He added: ‘These drones will make more rounds than boats and we will divide the goods into multiple packages to increase the delivery cycle.’ This will be a big change and they offer a fast and flexible option.
Dynamics claims a range of up to 2,500 km (1,500 mi) for its cargo planes, which would put all of Western Europe in range and any EU-based cargo hub.
While smaller versions of these drones are already flying in Bulgaria, a larger aircraft-sized version will fly as early as 2023.
Dronemix says the European aerospace regulator has been notified of its planned operations and has been granted a limited license to operate. The Hellman company is talking about launching them during the year 2023.
Mr. Kleinlathuis agrees that the door-to-door drone delivery model won’t work. So he said: ‘I’ve never believed in the idea of parcel drones. So we’re working with Dronmix, and it’s not Amazon’s delivery idea.
American companies have interests in this drone.
The idea of a cargo drone has caught the attention of Bristow, an American group that operates helicopters around the world. Bristow has announced plans to buy about 100 cargo drones from California-based company Elroy Air.
While the passenger-carrying Electric Vertical Take-Off (EVOTOL) design is fully electric, the Elroy Air Cargo drone will run on a hybrid electric engine. It will have a small turbine that will generate electrical energy and serve as aviation fuel.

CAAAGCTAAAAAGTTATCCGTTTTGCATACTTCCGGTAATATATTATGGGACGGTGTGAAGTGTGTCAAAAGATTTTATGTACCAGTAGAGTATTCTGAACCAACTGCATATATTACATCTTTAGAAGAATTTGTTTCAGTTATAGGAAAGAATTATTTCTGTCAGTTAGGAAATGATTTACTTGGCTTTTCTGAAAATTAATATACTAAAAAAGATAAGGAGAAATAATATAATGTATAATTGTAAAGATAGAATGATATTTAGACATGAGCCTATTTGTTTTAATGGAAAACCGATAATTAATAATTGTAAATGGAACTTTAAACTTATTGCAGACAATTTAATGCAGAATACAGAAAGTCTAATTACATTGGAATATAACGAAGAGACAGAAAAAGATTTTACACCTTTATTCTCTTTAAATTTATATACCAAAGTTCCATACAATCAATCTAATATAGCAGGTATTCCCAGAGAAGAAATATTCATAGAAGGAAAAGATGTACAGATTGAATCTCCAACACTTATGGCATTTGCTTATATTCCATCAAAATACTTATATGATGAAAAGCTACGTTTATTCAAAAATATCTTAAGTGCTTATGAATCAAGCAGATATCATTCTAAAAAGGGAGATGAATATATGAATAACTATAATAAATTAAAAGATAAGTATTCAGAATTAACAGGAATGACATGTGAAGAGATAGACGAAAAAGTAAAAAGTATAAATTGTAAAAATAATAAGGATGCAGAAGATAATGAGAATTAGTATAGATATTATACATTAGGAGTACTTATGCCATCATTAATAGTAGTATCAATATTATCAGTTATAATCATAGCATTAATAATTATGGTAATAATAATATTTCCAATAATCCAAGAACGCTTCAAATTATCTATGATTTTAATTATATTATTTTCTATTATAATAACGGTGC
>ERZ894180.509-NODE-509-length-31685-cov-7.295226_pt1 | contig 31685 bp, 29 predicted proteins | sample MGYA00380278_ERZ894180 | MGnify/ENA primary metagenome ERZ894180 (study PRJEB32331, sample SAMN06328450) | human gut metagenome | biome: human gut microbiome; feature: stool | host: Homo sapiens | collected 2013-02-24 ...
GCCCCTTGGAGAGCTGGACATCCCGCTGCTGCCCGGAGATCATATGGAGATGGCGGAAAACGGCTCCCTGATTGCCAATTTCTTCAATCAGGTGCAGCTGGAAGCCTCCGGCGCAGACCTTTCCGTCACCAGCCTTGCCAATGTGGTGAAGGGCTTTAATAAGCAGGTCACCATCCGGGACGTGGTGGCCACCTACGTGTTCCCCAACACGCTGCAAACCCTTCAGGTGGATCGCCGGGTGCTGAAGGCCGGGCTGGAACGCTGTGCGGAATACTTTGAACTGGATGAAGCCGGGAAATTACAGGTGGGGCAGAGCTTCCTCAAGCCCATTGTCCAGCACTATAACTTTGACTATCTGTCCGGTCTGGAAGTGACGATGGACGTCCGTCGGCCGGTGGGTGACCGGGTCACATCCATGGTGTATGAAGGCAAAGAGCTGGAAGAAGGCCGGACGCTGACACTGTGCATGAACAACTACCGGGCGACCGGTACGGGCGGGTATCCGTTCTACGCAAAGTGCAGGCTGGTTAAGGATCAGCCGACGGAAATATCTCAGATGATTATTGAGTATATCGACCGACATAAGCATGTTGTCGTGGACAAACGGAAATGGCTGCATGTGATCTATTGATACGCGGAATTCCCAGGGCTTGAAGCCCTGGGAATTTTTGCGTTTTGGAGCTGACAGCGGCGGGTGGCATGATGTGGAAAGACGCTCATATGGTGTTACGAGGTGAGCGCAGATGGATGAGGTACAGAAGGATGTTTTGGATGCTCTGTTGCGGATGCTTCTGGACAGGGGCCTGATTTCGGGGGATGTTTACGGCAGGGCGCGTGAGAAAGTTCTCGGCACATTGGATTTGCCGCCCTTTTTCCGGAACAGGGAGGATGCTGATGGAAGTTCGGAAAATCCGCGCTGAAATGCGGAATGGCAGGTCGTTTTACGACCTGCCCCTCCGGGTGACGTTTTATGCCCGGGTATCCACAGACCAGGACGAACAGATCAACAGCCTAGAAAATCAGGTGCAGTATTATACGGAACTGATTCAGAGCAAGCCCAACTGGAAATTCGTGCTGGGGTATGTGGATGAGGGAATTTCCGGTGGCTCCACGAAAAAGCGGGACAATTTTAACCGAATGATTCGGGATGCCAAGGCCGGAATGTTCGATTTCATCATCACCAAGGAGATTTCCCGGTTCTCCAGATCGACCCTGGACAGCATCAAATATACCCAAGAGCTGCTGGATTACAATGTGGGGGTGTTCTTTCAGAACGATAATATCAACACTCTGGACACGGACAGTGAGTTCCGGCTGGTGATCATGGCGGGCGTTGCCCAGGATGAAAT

The hybrid design means these drones can refuel at existing facilities instead of visiting docking stations for electrical charges. And it consumes less than a third of the fuel as a helicopter.
“Pure electric power means you’re constrained to where your charging base is and therefore you are,” said David Stepanek, a Bristow executive who studies cargo drone operations and a former U.S. Marine. A copter technician is called.
Bristow is considering using the Elroy drone as the backbone of its operations in places like West Africa, where it needs Bristow helicopters and fixed-wing aircraft, as well as transporting cargo in the offshore oil industry. . Wants to reduce usage costs.
Alluri Air is working on a large multi-engine, vertical take-off drone that can carry a payload of up to 100 kg and travel 480 km.
Kofi Asante of Elroy Air has researched autonomous trucks in Uber’s freight sector. The idea of a cargo pod attached to the chassis of a self-driving truck also works for cargo drones, he says.
He described discussions with the US regulator the Federal Aviation Authority (FAA) as ‘very positive’, adding that a full-size drone is planned for a test flight by the end of 2022.
At eight meters or 26 feet wide, the drone, called the Chaparral, is large by civilian unmanned drone standards. But Mr. Asante says size is the real point.
“It can carry a hundred times the weight of a small UAV (unmanned aerial vehicle), the payload of a small plane, but run for less than the cost of a helicopter.”
You may not be able to order delivery via drone flight to your home address anytime soon, but it looks like the death of the drone dream has given way to a more practical concept to flourish.
And his success could usher in clean-shaven leadership at Dronmix.